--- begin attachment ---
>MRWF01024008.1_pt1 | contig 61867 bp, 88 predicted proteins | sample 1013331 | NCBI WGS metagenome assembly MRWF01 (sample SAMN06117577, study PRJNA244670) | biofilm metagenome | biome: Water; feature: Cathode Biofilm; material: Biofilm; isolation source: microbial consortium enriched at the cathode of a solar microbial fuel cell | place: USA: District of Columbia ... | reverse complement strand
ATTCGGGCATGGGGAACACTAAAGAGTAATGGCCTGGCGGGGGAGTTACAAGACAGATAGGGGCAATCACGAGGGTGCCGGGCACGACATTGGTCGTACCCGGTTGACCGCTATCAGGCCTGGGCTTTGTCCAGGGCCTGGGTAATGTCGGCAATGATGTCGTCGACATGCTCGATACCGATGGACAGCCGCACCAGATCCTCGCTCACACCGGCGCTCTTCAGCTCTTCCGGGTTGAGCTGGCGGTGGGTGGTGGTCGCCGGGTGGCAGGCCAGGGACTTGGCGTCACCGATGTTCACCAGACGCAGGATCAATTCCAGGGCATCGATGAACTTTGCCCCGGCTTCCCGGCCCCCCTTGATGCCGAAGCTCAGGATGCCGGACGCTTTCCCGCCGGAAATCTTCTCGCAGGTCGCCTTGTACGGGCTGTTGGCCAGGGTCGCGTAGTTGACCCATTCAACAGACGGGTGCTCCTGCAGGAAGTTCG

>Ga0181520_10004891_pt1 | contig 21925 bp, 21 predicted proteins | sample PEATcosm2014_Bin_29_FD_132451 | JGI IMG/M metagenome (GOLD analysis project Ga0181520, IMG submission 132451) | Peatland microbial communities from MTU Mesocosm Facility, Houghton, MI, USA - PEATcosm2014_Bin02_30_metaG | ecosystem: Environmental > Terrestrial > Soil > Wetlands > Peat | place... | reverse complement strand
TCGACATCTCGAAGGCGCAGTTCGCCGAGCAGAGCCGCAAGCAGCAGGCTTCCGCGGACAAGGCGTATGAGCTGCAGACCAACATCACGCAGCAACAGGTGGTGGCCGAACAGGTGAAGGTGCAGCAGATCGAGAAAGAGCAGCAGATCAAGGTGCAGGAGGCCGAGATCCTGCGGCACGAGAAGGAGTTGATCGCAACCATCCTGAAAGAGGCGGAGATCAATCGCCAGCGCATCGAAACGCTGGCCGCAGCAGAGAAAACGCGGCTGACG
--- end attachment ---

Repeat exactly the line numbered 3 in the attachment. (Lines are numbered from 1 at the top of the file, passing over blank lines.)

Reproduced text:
>Ga0181520_10004891_pt1 | contig 21925 bp, 21 predicted proteins | sample PEATcosm2014_Bin_29_FD_132451 | JGI IMG/M metagenome (GOLD analysis project Ga0181520, IMG submission 132451) | Peatland microbial communities from MTU Mesocosm Facility, Houghton, MI, USA - PEATcosm2014_Bin02_30_metaG | ecosystem: Environmental > Terrestrial > Soil > Wetlands > Peat | place... | reverse complement strand